Return on Investment
Apples and oranges may be the best way to describe Anthony’s ROI of drip vs. center pivot. But his improved irrigation efficiency strongly contributes to the economic competitiveness of SDI.
“We’re in an area where water regulations permanently remove any land not watered two out of the last 10 years from ‘irrigated’ status, so the tape is a defensive measure for our balance sheet,” Anthony says. “Comparison with our (center pivot) circles is not apples-to-apples.”
Pivots are more expensive to install on odd-shaped fields than large fields, he says.
“However, our irrigation efficiency is much better with drip. The drip system typically uses 65-75% of the water and energy needed to irrigate with a pivot. It often uses less than one-third of furrow watering.”
Lamm notes that on similar smaller fields, the cost of a center pivot per acre may be about the same cost of SDI. “In addition, SDI will likely be able to irrigate more of the land area in these odd shaped parcels,” he says.
Initial cost of Anthony’s drip system was about $1,400/acre. Common SDI systems cost from $1,200 to $1,400/acre, compared to about $800-1,000/acre for a typical 132-acre circular pivot,” says Inge Bisconer, technical marketing manager for Toro Micro Irrigation.
“Pivots can be even more if they’re fitted with swing arms to irrigate the corners. On the other hand, SDI systems can easily accommodate both square fields or odd shaped fields, irrigating over 155 acres of a typical quarter section.”
Lamm, who has led K-State SDI research more than 20 years, says yields from SDI can compete closely with pivot irrigation using much less water. “Careful management of SDI systems reduces net irrigation needs by nearly 25%, while still maintaining top yields of 200 bu./acres,” he says.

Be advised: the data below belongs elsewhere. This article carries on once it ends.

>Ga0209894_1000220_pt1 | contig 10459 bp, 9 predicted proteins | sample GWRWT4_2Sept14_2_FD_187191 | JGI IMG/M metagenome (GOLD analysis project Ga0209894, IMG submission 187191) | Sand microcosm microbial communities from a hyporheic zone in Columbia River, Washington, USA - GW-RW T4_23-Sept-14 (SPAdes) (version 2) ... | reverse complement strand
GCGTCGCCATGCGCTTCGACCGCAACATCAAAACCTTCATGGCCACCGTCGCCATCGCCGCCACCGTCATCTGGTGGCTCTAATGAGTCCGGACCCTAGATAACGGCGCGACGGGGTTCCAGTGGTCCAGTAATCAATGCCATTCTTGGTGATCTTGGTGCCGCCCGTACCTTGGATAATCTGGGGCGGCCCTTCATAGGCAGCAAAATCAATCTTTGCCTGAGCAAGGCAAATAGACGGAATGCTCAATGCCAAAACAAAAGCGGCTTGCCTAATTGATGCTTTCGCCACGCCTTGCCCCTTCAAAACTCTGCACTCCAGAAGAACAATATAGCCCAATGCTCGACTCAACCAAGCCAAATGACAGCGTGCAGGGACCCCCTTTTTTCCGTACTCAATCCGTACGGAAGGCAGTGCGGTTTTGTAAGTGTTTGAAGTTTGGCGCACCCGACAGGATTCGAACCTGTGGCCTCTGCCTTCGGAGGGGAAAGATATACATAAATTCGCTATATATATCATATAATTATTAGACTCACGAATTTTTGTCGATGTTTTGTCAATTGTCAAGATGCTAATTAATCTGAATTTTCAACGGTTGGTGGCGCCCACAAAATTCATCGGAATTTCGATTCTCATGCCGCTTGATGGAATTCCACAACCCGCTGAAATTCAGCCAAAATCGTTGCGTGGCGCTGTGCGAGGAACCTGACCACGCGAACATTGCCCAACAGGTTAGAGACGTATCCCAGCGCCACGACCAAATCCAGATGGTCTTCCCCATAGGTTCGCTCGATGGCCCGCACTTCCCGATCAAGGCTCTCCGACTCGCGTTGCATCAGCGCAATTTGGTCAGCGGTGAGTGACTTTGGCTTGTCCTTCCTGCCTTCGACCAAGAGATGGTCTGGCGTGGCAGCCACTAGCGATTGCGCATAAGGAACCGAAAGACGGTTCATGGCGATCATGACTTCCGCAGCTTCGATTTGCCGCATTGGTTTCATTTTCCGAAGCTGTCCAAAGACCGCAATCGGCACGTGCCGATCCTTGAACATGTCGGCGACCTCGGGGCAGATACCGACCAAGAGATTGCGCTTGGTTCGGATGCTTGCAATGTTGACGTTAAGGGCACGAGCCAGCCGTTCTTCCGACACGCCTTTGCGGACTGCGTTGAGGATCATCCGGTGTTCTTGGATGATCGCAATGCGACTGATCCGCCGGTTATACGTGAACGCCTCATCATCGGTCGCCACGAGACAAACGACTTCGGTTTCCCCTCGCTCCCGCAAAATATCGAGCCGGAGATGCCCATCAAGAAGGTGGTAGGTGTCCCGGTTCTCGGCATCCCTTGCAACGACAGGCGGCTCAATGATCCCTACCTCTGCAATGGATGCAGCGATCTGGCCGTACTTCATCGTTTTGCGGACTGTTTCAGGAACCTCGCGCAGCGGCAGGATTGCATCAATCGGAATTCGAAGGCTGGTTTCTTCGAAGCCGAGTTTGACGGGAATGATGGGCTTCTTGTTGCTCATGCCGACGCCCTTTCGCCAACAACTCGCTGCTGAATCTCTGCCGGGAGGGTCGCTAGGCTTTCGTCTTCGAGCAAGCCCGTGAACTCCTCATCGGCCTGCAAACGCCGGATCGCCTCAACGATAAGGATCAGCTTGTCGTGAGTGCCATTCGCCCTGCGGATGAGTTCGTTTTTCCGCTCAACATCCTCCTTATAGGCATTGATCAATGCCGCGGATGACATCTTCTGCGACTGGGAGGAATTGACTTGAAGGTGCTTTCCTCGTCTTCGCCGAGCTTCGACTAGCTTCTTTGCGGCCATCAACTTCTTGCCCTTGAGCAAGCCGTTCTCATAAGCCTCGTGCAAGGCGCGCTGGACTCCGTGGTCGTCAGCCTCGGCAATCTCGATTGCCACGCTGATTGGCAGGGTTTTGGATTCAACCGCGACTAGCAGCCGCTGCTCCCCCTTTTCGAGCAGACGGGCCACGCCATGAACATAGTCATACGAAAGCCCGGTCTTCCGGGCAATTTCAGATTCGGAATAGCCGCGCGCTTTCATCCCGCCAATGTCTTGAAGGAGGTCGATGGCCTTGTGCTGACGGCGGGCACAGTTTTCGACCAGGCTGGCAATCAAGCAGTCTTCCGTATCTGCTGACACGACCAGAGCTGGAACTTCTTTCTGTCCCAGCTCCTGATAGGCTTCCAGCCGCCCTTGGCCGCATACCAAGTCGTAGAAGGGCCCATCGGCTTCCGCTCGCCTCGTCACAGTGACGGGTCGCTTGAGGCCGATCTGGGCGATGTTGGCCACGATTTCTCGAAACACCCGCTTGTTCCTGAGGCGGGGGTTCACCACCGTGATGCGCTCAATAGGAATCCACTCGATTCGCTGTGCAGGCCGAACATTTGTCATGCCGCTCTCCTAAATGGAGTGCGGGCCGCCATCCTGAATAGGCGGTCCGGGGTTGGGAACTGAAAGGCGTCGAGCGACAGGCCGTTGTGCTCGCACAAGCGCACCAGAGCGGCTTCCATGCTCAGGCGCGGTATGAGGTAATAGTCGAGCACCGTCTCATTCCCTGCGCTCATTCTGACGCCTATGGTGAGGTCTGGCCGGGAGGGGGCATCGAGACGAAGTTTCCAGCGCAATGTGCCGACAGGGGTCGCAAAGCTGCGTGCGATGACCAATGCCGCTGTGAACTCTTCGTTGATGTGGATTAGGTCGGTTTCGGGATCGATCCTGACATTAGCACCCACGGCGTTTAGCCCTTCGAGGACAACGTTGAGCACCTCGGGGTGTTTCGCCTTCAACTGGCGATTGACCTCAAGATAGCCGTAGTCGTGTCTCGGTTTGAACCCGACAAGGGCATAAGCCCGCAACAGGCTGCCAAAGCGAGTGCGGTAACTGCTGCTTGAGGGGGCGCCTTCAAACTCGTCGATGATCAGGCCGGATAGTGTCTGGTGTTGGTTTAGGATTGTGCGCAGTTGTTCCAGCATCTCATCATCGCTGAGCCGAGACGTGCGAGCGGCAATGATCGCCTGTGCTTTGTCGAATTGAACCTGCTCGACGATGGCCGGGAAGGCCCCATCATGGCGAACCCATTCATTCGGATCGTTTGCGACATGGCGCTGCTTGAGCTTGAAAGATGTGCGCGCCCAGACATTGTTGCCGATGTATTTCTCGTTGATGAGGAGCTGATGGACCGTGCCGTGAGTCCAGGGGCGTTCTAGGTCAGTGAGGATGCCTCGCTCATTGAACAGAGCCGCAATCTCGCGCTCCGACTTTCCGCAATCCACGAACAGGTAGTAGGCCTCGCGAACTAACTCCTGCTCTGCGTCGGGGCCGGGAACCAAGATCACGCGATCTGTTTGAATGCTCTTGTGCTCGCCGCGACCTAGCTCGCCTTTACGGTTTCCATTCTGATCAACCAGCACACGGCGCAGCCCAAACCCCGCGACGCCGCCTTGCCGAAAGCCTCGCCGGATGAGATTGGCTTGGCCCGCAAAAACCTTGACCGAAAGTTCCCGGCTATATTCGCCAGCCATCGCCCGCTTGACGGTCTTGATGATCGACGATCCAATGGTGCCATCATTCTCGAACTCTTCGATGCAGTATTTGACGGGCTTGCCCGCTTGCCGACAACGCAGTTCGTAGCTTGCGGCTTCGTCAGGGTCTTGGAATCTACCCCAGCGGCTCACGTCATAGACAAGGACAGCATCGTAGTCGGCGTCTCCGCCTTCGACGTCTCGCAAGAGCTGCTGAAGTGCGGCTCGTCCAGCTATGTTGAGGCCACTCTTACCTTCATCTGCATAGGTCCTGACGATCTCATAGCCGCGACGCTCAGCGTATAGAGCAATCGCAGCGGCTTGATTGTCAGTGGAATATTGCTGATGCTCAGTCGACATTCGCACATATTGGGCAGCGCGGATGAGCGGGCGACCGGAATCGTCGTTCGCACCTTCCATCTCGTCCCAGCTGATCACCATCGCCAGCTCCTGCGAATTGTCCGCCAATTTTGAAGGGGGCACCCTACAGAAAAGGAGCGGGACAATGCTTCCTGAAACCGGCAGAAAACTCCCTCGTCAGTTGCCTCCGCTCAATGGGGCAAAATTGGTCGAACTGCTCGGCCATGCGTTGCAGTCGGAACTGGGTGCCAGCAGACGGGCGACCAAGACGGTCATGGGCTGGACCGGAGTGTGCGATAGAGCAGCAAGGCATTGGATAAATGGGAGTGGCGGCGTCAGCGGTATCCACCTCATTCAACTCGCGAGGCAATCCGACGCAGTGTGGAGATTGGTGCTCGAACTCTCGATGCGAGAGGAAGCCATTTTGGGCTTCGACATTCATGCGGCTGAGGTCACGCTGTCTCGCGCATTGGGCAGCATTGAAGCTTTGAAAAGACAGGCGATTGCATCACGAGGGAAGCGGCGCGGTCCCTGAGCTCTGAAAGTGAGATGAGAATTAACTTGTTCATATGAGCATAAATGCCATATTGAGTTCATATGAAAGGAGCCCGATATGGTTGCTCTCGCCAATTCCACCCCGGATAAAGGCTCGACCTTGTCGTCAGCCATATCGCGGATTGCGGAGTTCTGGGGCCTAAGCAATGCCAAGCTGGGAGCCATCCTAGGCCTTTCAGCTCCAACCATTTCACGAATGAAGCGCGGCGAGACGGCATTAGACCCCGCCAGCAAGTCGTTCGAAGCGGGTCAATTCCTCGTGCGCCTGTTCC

“The 25% reduction in irrigation needs potentially translates into 35-55% savings when compared to sprinkler and furrow irrigation systems which typically operate at 65%-85% application efficiency.”
A seven-year field study the past decade compared simulated low energy precision application (LEPA) sprinkler pivot irrigation to SDI for corn and soybean production on silt loam soils in northwest Kansas. LEPA corn averaged 235 bu./acre, while SDI averaged 233.
“There was little difference in average corn grain yields between system type across all comparable irrigation capacities,” Lamm says. “However, LEPA had higher grain yields for four extreme drought years (about 15 bu./acre more) and SDI had higher yields in three normal to wetter years (about 15 bu./acre more).”
Lamm says there were no significant differences in soybean yield (73 bu./acre for SDI compared to 70 bu./acre for LEPA). Lamm says there was a trend toward SDI having greater yield at deficit irrigation levels and LEPA having greater yield at the full irrigation level.